Two months later, he wrote another memo to Flanagan.

“There is no doubt in my mind that you want to do well at WDBJ7 and have an overarching desire to please,” he wrote. “However your behaviors continue to cause a great deal of friction with your co-workers, particularly your photographer teammates. You must make improvements immediately or you will face termination of employment.”

There is evidence from the documents that he performed well in some areas. In an Aug. 6, 2012, performance review, he was given an “exceeds expectations” rating for his enthusiasm and his diligence at work. But he scored the lowest ranking — “unacceptable” — for the level of respect he afforded his colleagues.

Problems continued and on Dec. 24, 2012, he was given another sharp write-up. One of his problem areas was listed directly as “on-air performance.”

Flanagan pushed back, alleging possible racial discrimination. But at least according to one memo, his evidence seemed vague, something about a colleague saying he had been “swinging” by a place.

By Feb. 1, 2013, station management had decided to fire him.

It went so poorly — with Flanagan slamming a door, with the police being called — that several managers wrote reports of what they saw.

“Dan explained that Bryce was being terminated due to unsatisfactory job performance and inability to work as a team member,” one of the managers wrote. “Bryce asked if this was the last day. Dan said it was. Monica presented a severance letter. Bryce said that was unacceptable and used the term ‘bull----.’ He said, ‘Here’s what you’re going to give me,’ and wrote ‘three months’ on the letter. Bryce said, ‘You better call police because I’m going to make a big stink. This is not right.’ ”

Another manager wrote about him leaving the office quickly: “Bryce said he had to go to the bathroom, stood up abruptly, stormed out of the room, and slammed the door. This caused members of the sales team to take shelter in a locked office.”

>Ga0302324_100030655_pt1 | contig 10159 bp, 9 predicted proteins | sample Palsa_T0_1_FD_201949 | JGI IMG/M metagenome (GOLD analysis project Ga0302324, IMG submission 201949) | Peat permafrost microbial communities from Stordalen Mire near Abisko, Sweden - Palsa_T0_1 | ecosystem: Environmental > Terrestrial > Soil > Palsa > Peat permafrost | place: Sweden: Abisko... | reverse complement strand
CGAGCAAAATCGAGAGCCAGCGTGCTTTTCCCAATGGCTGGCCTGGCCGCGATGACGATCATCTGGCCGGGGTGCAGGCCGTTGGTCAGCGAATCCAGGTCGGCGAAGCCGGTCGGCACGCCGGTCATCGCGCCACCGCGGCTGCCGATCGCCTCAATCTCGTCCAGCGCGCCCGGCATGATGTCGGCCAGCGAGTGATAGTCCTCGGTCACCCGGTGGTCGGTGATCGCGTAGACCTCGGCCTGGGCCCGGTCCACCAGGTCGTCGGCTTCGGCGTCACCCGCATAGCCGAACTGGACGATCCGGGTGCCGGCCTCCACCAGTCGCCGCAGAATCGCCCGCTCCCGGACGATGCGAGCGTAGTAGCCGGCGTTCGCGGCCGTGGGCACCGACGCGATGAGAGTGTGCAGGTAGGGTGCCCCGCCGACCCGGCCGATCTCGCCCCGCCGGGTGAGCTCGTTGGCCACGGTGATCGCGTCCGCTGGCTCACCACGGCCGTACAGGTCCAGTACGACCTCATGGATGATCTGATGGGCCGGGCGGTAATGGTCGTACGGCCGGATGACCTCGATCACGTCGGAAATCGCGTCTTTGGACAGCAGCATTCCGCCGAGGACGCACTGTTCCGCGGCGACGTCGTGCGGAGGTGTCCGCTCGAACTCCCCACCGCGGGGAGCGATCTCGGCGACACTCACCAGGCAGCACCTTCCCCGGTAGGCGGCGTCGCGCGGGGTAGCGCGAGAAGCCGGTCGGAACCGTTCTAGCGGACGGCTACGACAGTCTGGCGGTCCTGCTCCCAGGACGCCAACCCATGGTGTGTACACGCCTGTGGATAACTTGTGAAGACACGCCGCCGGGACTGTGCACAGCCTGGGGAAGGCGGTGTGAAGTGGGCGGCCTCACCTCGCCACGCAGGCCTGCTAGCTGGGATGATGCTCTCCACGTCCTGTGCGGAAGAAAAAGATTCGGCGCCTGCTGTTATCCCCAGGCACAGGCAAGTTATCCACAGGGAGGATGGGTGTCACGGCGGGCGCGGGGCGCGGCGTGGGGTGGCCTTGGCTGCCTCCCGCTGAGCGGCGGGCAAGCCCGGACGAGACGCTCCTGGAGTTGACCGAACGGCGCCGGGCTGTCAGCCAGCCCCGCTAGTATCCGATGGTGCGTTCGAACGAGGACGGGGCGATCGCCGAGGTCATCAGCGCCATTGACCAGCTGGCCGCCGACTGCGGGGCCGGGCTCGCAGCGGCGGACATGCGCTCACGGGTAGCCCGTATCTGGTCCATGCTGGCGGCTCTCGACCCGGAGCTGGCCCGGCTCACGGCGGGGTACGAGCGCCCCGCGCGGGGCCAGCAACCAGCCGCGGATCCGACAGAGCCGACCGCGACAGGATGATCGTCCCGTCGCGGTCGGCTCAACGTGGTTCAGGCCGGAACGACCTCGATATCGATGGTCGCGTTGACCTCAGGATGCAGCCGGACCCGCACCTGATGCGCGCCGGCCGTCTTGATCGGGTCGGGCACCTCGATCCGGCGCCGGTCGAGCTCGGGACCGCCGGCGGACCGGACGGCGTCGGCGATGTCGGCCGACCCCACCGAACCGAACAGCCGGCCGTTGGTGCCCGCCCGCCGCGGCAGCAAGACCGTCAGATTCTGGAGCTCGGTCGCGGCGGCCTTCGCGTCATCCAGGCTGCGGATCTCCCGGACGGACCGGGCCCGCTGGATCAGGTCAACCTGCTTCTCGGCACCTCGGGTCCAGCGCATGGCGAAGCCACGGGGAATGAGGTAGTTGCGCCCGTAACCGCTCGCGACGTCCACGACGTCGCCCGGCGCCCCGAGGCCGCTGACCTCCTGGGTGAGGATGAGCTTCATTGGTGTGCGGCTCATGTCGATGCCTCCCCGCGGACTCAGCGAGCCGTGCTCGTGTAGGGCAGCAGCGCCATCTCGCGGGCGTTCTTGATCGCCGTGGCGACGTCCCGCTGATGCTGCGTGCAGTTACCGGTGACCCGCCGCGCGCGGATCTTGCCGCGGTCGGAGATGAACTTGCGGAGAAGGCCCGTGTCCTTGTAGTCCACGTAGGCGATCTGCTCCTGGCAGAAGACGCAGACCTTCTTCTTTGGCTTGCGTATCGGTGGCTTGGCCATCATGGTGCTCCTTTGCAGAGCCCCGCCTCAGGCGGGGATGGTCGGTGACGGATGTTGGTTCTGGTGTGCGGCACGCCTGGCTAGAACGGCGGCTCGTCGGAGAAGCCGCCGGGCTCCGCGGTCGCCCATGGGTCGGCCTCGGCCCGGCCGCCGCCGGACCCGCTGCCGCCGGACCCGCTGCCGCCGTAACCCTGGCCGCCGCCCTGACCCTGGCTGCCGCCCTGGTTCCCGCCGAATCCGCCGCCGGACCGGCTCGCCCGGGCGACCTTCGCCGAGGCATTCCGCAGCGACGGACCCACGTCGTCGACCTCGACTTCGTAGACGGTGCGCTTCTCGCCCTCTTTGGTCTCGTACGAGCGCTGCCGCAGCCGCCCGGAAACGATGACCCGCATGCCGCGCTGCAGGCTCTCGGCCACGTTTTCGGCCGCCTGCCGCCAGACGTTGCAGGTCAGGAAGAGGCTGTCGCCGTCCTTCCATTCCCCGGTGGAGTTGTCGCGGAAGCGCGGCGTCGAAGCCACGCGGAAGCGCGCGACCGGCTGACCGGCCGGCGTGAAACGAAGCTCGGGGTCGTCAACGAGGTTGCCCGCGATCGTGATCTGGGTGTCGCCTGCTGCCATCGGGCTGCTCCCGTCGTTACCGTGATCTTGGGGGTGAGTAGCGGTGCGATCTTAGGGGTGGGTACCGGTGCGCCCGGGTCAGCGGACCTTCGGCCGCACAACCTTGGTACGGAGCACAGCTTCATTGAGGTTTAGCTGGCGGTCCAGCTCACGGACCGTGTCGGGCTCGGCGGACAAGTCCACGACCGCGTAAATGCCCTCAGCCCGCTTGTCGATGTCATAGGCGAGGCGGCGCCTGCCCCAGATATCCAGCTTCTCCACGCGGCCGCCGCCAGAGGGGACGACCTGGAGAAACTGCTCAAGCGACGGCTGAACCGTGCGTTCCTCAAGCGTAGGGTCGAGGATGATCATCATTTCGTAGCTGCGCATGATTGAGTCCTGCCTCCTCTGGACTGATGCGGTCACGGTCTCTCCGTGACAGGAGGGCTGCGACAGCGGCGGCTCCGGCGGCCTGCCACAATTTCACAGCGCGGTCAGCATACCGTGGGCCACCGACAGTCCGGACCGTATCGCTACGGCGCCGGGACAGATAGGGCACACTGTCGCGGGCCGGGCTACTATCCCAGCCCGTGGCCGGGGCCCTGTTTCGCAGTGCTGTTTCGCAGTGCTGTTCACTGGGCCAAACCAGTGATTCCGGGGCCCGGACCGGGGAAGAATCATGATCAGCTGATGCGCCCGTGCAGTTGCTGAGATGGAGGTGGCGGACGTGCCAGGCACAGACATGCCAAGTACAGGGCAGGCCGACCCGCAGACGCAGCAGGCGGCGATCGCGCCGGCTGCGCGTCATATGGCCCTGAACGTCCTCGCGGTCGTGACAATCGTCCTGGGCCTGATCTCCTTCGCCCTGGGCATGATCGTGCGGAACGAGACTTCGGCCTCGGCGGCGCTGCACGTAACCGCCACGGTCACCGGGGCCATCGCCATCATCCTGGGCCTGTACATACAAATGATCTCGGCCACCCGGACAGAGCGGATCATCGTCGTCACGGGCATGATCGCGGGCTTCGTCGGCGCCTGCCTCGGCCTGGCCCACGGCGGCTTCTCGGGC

After police were called and started leading him out, Flanagan flipped off coworkers and told one of them he needed to “lose your big gut.”

Later, that same day after Flanagan had left, employees were told to call 911 if they saw him on company property. An off-duty officer would also be spending at least two days on the premises, employees were told.

More than a year later, in March 2014, Flanagan sued the station. He followed that up with letters to Burkart, the judge, specifying how he had been treated.

He wrote about employees placing a watermelon at different parts of the newsroom. “The watermelon would appear, then disappear, then appear and disappear again . . . only to appear yet again.”

He requested a slew of records and documents, including the personnel records of more than 35 former colleagues, and records that could track electronic badge movements in the newsroom. He said he was intimidated by a female employee who was holding a pen “which could have been used as a weapon.” He said how one manager had told him several times he was a big man.

“Because I am a large Black man I am a threat?” he wrote to the judge. “That’s racist in and of itself.”

Mark Berman, J. Freedom du Lac, Mary Pat Flaherty, Caitlin Gibson, Dana Hedgpeth, Arelis R. Hernández, Jennifer Jenkins, Wesley Lowry, Dan Morse, Antonio Olivo, Jenna Portnoy, Michael E. Ruane, T. Rees Shapiro, Victoria St. Martin, Julie Tate, Laura Vozzella and Mason Adams contributed to this report.